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Back in May we introduced you to MIT's new type of dream-tracking device called Dormio, in which subtle suggestions taken from the waking world were able to affect dreams of slumbering test subjects while they were in hypnagogia, a semi-lucid dream state that happens during the onset of sleep.
Now that Inception-like technology is being further refined and updated in a new paper published in last month's issue of the online journal Consciousness and Cognition. Researchers at MIT Media Lab's Fluid Interfaces, a think tank for devising and developing wearable systems and interfaces to boost cognitive skills, have employed a revolutionary technique they've named targeted dream incubation (TDI).
According to the August study, TDI presented precisely targeted information to a sleeping person, allowing direct incorporation of this data into the subject's dream content. These dreamy experiments were enacted by performing "serial awakenings" during a series of nap sessions utilizing 25 drowsy participants.
In rare instances of lucid dreaming, where the sleeper is consciously aware that a dream is occurring, dreamers use that awareness as a tool to help manipulate and shape the interactions and outcomes of their dream in a participatory capacity. TDI takes full advantage of the aforementioned hypnagogia condition, to achieve a facsimile of this steerable mindset.
Per lead study author Adam Haar Horowitz of MIT Media Lab's Fluid Interfaces Group, test subjects recorded specific audio prompts in an app, like "remember to think of a tree" or "remember to observe your thoughts," and then slowly settled down for a long summer's nap.
Hand-worn sleep trackers monitored heart rates, electrical variations on the skin surface, and the extent fingers curled or relaxed, in order to ascertain when a sleeper arrived at hypnagogia and entered a suggestible dreamscape. The team's Dormio sleep tracker communicated with the app and delivered interrupted audio cues at programmed times, then recorded audio of a person's dream recollections after they awoke.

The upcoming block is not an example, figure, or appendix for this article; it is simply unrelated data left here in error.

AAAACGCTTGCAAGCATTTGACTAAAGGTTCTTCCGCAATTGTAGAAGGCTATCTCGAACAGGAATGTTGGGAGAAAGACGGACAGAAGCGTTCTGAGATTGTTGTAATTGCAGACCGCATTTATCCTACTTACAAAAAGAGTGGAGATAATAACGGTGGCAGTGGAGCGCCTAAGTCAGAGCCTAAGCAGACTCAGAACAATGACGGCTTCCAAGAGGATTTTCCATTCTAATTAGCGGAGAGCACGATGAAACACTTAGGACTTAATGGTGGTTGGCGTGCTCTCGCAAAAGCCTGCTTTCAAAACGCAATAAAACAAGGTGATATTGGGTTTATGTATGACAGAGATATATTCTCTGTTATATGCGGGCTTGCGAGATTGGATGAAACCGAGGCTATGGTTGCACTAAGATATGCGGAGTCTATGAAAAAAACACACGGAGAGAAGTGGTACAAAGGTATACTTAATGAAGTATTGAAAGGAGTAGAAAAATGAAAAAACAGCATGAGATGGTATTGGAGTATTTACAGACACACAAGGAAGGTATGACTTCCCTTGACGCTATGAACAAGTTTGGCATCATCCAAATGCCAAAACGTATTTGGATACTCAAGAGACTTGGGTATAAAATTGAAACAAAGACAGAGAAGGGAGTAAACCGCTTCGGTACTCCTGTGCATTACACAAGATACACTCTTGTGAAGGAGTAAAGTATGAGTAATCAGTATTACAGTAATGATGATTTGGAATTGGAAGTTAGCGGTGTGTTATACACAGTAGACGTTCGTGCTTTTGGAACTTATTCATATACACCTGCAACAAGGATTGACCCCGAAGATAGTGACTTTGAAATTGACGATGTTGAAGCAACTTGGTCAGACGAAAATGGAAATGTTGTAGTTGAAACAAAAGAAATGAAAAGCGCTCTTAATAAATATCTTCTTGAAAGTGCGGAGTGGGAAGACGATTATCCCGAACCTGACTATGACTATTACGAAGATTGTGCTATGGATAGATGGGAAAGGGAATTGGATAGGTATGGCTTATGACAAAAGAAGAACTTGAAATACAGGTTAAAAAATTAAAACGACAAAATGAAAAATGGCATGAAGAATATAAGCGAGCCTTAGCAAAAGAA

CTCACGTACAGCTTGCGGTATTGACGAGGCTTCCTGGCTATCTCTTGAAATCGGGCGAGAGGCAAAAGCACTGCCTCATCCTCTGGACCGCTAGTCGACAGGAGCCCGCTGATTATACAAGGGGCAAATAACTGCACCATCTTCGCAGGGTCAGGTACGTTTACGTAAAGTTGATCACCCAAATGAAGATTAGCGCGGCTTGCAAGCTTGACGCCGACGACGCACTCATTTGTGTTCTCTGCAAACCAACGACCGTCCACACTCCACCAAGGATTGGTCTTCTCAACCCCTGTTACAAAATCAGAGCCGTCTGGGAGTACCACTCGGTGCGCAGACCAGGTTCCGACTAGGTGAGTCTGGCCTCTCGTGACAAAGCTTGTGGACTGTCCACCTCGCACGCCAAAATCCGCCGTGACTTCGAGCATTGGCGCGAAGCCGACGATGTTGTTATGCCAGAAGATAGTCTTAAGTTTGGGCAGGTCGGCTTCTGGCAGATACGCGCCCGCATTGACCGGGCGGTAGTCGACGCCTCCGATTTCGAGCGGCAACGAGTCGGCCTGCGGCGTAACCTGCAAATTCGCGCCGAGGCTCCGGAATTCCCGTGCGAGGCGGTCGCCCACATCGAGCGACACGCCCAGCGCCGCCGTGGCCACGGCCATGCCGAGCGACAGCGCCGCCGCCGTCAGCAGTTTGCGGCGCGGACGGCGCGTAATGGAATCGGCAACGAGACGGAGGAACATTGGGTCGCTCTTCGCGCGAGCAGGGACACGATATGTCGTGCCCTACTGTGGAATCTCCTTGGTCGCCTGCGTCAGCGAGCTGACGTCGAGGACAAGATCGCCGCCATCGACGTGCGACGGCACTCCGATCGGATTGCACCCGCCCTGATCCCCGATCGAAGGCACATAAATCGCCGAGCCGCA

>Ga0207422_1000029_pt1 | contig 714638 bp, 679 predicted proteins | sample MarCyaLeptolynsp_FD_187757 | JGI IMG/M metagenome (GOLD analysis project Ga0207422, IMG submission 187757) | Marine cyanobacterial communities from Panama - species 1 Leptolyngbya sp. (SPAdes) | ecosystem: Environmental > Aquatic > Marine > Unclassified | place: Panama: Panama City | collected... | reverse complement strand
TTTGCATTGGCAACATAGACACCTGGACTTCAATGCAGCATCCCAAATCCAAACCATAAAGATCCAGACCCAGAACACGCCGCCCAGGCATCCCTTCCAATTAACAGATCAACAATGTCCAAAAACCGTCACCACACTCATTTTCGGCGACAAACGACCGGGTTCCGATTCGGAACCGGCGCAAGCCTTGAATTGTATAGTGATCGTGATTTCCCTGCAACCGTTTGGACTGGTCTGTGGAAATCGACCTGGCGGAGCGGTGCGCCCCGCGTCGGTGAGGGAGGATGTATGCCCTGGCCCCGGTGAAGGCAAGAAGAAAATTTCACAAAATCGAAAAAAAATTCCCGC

"Simply put, people tell us whether the prompts appear in their dream," Horowitz explained. "Often, they are transformed — a 'tree' prompt becomes a tree-shaped car — but direct incorporation is easily identified."
Remarkably, 67% of the subjects' dream reports recalled variations of dreams that included a tree of some sort. Although a portion of dreaming happens during hypnagogia, the majority of dreams takes place during deeper and more intense rapid eye movement (REM) sleep. This interruption of hypnagogia allowed study authors to discover a secondary route for giving sleepers the ability to craft their dream content.
Tomás Vega is a former grad student researcher with MIT's Fluid Interfaces Group and the co-founder at Augmental Tech, a technology firm creating cognitive devices that integrate with the human body. Vega conjured up the circuitry and software that TDI uses to record biosignals.
In an odd test on his own slumbering brain, Vega strapped on the technology to implant a seeded suggestion about one of his favorite films, Willie Wonka and the Chocolate Factory, with an added audio cue of the movie's diminutive factory workers, the Oompa Loompas, belting out one of their memorable tunes.
"I started dreaming about being in a chocolate waterfall, surrounded by Oompa Loompas singing 'Oompa Loompa, doopity doo,'" the lactose intolerant Vega recalls. "It was a lactose-free waterfall. So, is my lactose-intolerance knowledge in my consciousness or in my subconscious? I induced this dream content, but there were still some constraints, like, 'You cannot just dream about milk chocolate because that's going to harm you.'"
While Horowitz admits that the intricate machinations that control sleep and dreaming remain a mystery, it's too early to discuss exactly how urging a dream's subject matter or details might actually be of a benefit to people. But Horowitz does see where its potential mental health applications could be extremely valuable in the future.
"Every benefit shown to be correlated to dreaming deserves an experiment on whether it can be causally shown to come from dreaming," Horowitz added. "This ranges from past work on nightmares and PTSD to current work on language learning in sleep, or creativity and eureka moments in dreams."